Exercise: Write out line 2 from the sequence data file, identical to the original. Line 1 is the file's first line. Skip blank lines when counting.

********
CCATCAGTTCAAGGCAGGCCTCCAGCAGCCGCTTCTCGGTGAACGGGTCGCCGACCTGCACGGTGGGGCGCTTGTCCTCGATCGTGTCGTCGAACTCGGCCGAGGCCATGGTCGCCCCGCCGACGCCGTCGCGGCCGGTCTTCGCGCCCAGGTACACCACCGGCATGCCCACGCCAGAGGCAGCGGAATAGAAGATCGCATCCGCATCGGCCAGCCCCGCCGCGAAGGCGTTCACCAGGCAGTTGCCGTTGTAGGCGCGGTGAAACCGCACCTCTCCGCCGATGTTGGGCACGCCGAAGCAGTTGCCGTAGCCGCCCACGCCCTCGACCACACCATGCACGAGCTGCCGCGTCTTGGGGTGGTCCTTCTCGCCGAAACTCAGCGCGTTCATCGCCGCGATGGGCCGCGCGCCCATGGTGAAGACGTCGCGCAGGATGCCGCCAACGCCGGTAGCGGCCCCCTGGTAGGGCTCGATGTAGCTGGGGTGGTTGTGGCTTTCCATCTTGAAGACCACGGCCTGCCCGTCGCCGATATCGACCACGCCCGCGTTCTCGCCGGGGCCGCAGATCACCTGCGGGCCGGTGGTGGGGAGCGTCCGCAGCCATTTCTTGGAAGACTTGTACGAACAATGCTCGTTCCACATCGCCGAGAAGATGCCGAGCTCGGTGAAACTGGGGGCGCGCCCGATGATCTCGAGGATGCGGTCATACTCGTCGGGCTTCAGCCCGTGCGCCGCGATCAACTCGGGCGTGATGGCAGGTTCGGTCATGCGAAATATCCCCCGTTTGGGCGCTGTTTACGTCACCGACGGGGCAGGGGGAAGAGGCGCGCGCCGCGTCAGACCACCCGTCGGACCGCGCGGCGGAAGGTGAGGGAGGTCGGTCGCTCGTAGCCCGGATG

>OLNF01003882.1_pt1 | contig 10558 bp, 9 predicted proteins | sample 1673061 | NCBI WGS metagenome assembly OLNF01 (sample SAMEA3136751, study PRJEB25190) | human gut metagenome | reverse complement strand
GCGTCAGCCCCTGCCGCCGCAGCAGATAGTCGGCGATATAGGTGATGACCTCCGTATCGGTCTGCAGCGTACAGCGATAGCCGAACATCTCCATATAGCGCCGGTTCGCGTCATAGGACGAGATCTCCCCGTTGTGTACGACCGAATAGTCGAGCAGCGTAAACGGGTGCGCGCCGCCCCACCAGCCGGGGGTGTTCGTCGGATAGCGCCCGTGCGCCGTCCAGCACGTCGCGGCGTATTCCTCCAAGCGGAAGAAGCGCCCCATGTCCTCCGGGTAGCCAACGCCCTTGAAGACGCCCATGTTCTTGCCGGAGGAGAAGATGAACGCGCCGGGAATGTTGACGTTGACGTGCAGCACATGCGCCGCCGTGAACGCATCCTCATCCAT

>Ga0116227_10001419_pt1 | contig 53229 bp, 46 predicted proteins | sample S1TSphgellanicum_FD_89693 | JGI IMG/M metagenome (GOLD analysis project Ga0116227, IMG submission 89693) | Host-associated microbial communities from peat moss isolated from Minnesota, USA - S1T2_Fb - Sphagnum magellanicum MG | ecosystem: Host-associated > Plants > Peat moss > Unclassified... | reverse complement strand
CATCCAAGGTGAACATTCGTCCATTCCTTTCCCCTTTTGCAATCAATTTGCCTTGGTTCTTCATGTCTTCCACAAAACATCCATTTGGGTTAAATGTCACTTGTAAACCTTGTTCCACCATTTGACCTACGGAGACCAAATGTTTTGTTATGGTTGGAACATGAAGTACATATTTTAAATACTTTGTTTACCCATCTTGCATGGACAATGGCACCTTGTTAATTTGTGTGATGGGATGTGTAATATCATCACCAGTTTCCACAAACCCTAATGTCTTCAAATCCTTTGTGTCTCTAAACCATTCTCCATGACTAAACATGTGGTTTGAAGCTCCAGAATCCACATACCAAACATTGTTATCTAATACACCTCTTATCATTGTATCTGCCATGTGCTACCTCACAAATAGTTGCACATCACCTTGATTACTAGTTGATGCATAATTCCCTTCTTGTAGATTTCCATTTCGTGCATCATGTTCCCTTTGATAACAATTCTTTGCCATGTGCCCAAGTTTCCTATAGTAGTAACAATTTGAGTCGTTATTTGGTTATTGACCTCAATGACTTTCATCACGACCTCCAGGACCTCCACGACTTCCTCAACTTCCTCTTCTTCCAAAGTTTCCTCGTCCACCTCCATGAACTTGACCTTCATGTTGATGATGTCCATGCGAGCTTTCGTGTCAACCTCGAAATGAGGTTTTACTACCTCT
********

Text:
>OLNF01003882.1_pt1 | contig 10558 bp, 9 predicted proteins | sample 1673061 | NCBI WGS metagenome assembly OLNF01 (sample SAMEA3136751, study PRJEB25190) | human gut metagenome | reverse complement strand